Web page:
Project Vino Update

The work Caolan and I have been doing on terminal services over
VNC is part of a bigger picture plan to really start making
VNC useful across all “remote desktop” use cases.

Here’s a writeup
of the use cases and how the thing will work.

The OpenSSL License

At least twice previously I’ve gone off and figured out what this whole
OpenSSL GPL incompatibility thing is all about and, in pretty short
order, completely forgotten the details again. Well, this time I’ve
it down
so I won’t forget.

The Power Of The Test Case

Thanks to Tim Waugh, before we even started, we knew one of the stumbling
blocks for this terminal services thing was going to be VNC’s ZRLE encoding.
You see, in order to make the hot-desking thing work you need to be able
to transfer a VNC client between two VNC servers without the client knowing
about it.

What makes the ZRLE encoding difficult is that it compresses the pixel
stream using zlib and this introduces state into the VNC stream. A rectangle
of encoded pixel data now depends on the pixels that went before. So when,
you transfer a client between servers, the new server either needs to know
the state of the zlib stream or you need to allow the new server to start
with a clean slate somehow.

A glance at the zlib docs
and the Z_FULL_FLUSH/Z_FINISH deflate() flags jumped out
of me. Sweet, this is going to be trivial, says he. Like a good engineer,
I started writing a
test case
to prove the idea. The solution wasn’t as obvious as I’d hoped,
though, and I found myself knee deep in docs, rfcs and the inflate()/
deflate() code. Unfortunately, I had to actually understand
what the hell was going on. The horror!

Plugged the code into Xvnc and tried it out. Broken. Dramatically broken. Debug,
tweak, test. Still broken. And on it went. Eventually, hours later, I went back
to my test case and discovered that it actually wasn’t working. It was sneakily
pretending to be working. But it wasn’t. Trivial fix and all is well.

You can save so much time by figuring stuff out in a small test case rather
than trying to figure it out in the context of a huge mass of code with a million
and one other things happening. I know this to be true, and as time goes on
I’m learning just how true it is. But you still find yourself launching headlong
into problems thinking “it looks trivial, in the same time I’d write a test case
I’ll have the thing fixed” and only hours and hours later do you get a clue
and start writing a test case. I get the feeling Owen always reaches straight
for a test case. Maybe that’s his secret :-)

Anyway, I’ve moved on to adding TLS/SSL support Xvnc and vncviewer now. And,
yes, I’m going to go through all this “state flushing” pain again. Fun
all the way, I tell ya … Now, where’s my test case?

On the plus side, I’ve had to take loads of breaks from this stuff today,
and I’ve been cooking. Had a gorgeous
ratatouille for lunch
and some chilli
is bubbling away as I type.


I knew of Wikipedia‘s existence, and
I knew what it was, but I’d never really spent any amount of time looking at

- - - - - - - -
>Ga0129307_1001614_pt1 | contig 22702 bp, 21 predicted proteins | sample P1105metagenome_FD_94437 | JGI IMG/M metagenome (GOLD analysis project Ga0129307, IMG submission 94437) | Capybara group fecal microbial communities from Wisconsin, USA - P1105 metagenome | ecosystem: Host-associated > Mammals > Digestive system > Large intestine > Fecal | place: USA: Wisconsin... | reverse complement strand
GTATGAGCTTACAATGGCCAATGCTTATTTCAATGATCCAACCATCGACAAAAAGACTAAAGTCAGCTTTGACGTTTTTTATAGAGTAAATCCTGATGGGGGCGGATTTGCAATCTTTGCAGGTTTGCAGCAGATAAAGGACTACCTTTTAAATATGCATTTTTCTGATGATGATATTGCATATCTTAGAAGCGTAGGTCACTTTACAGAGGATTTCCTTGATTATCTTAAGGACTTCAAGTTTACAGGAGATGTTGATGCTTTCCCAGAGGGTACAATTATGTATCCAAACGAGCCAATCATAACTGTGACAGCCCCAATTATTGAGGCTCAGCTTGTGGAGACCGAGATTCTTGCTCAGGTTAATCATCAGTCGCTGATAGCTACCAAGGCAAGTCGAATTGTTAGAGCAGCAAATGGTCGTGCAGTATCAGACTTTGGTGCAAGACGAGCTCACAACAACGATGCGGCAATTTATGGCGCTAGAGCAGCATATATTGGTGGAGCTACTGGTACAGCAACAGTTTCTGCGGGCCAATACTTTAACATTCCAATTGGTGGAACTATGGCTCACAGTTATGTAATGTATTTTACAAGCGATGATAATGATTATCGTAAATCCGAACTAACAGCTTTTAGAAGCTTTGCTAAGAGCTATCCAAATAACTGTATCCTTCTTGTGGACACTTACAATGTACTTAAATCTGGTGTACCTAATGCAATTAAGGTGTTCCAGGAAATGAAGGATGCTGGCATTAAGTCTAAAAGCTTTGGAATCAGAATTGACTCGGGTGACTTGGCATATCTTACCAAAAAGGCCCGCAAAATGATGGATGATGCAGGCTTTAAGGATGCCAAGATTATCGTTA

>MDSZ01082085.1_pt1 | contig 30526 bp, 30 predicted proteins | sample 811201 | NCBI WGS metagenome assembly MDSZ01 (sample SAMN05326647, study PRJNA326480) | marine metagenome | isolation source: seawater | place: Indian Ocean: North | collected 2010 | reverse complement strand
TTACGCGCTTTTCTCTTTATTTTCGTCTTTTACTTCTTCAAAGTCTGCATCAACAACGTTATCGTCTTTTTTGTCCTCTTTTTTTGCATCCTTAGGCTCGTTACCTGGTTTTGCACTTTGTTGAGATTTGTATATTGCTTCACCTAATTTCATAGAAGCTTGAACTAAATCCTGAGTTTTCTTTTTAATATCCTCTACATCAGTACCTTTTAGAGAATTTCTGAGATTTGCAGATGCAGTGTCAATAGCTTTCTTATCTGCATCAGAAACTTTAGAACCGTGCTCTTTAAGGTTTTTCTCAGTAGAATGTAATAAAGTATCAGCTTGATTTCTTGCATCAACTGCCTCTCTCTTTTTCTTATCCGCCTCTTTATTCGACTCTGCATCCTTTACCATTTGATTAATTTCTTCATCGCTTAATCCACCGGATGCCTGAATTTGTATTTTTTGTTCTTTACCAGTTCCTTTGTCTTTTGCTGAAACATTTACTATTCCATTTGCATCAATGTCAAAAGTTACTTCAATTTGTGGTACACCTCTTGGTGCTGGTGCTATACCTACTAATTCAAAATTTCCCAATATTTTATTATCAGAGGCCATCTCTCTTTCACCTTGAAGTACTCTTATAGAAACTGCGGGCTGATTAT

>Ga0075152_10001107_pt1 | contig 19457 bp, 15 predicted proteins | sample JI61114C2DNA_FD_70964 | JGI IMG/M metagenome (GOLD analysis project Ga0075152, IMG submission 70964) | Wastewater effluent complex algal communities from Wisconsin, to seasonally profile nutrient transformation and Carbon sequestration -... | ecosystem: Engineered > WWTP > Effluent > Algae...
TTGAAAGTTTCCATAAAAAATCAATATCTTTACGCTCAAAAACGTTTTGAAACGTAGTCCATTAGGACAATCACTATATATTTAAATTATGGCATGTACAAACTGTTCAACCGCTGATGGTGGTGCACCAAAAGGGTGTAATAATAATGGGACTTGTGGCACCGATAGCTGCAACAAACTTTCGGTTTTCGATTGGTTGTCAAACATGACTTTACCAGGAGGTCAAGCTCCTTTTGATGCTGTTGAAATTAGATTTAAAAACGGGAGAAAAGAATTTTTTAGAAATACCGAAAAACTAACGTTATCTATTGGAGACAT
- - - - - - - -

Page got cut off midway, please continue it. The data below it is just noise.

it. Seth was babbling happily about
it at one point while I was in Westford so I went and took a good look. What
really strikes you is not only the sheer size of the thing, but the quality
of the content. Very impressive.

Anyway, I added my own drop to the fountain of knowledge – an entry on the
famous Waterford Blaa.

Threaded bugzilla mail

Woo! As, Jeremy points
out, dkl has enabled
in Red Hat’s bugzilla mail. Now I can stop filtering my mail
through “” :-)

Red Hat developers are soon going to wonder how they ever survived without
this. We GNOME hackers have been spoilt for far too long …

He Calls Himself an Irishman?

He Calls Himself an Irishman?

So, Glynn‘s a posh
D4 Dubliner. Don’t mind him. Most of us Waterford knackers with
a bit of national pride think Ireland’s
is an abomination and that Ireland is losing some of
its national identity by not using Amhrán na
for rugby.

It has one great side effect, though. Everyone can now actually
understand what they’re singing! You won’t find many irishmen
who are fluent enough in their national language enough to be
able to translate this:

     Sinne Fianna Fáil
     A tá fé gheall ag Éirinn,
     buion dár slua
     Thar toinn do ráinig chugainn,
     Fé mhóid bheith saor.
     Sean tír ár sinsir feasta
     Ní fhagfar fé'n tiorán ná fé'n tráil
     Anocht a théam sa bhearna bhaoil,
     Le gean ar Ghaeil chun báis nó saoil
     Le guna screach fé lámhach na bpiléar
     Seo libh canaídh Amhrán na bhFiann.

Watch closely next time you see an Irish sports team during
their national anthem. Count with your fingers how many of
the players are actually singing rather than humming, swaying
from side to side and generally looking embarrassed. You
won’t need your other hand …

Terminal Services Prototype

After a couple of weeks work Caolan
and I have gotten together a prototype for a VNC based terminal services system which
also supports hotdesking. More details


This is all part of a bigger plan to use VNC for the four different “remote desktop”
uses cases I think we have in GNOME:

  • Terminals (a.k.a. thin clients) which display your desktop running on a
    terminal server
  • Remote administration – allowing sysadmins to remotely help a user having
    difficulties with their desktop
  • Remote access – you’re at home and you need to do something on your machine
    in work like save a document you’d forgotten to save or something.
  • Collaboration – a colleague in another office is working on a CAD drawing and
    he wants to demonstrate some of his ideas while talking to you on the phone
    about it

I’ll post more of the technical details of how this should all work. Right now,
though, I need to go for a few pints and get away from this stuff :-)